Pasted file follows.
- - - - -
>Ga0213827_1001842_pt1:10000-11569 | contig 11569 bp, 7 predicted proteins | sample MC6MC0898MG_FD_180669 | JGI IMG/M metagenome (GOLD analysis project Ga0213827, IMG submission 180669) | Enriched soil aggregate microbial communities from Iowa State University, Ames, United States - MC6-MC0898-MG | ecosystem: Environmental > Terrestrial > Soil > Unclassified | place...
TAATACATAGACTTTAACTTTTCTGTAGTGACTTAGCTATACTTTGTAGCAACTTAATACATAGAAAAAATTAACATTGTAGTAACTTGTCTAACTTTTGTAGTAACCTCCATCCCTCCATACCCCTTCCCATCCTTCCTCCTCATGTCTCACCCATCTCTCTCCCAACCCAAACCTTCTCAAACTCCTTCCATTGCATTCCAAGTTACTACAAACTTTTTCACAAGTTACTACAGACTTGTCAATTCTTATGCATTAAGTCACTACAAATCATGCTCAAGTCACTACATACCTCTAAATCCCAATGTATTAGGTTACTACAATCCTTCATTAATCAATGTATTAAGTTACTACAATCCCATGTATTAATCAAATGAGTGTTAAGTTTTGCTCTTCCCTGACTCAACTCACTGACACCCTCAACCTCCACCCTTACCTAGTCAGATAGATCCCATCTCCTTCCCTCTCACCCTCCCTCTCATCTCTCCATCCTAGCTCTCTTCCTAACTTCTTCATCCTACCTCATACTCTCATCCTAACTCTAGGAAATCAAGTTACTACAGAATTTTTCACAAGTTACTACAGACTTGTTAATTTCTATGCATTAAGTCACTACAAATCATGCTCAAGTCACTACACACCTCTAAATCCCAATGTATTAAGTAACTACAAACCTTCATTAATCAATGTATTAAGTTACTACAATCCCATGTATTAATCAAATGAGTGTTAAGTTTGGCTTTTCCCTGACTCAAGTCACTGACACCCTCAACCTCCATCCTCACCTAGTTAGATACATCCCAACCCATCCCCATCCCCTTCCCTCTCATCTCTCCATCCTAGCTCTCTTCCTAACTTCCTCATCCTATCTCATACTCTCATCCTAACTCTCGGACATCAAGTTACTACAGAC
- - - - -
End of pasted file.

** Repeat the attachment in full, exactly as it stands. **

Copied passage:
>Ga0213827_1001842_pt1:10000-11569 | contig 11569 bp, 7 predicted proteins | sample MC6MC0898MG_FD_180669 | JGI IMG/M metagenome (GOLD analysis project Ga0213827, IMG submission 180669) | Enriched soil aggregate microbial communities from Iowa State University, Ames, United States - MC6-MC0898-MG | ecosystem: Environmental > Terrestrial > Soil > Unclassified | place...
TAATACATAGACTTTAACTTTTCTGTAGTGACTTAGCTATACTTTGTAGCAACTTAATACATAGAAAAAATTAACATTGTAGTAACTTGTCTAACTTTTGTAGTAACCTCCATCCCTCCATACCCCTTCCCATCCTTCCTCCTCATGTCTCACCCATCTCTCTCCCAACCCAAACCTTCTCAAACTCCTTCCATTGCATTCCAAGTTACTACAAACTTTTTCACAAGTTACTACAGACTTGTCAATTCTTATGCATTAAGTCACTACAAATCATGCTCAAGTCACTACATACCTCTAAATCCCAATGTATTAGGTTACTACAATCCTTCATTAATCAATGTATTAAGTTACTACAATCCCATGTATTAATCAAATGAGTGTTAAGTTTTGCTCTTCCCTGACTCAACTCACTGACACCCTCAACCTCCACCCTTACCTAGTCAGATAGATCCCATCTCCTTCCCTCTCACCCTCCCTCTCATCTCTCCATCCTAGCTCTCTTCCTAACTTCTTCATCCTACCTCATACTCTCATCCTAACTCTAGGAAATCAAGTTACTACAGAATTTTTCACAAGTTACTACAGACTTGTTAATTTCTATGCATTAAGTCACTACAAATCATGCTCAAGTCACTACACACCTCTAAATCCCAATGTATTAAGTAACTACAAACCTTCATTAATCAATGTATTAAGTTACTACAATCCCATGTATTAATCAAATGAGTGTTAAGTTTGGCTTTTCCCTGACTCAAGTCACTGACACCCTCAACCTCCATCCTCACCTAGTTAGATACATCCCAACCCATCCCCATCCCCTTCCCTCTCATCTCTCCATCCTAGCTCTCTTCCTAACTTCCTCATCCTATCTCATACTCTCATCCTAACTCTCGGACATCAAGTTACTACAGAC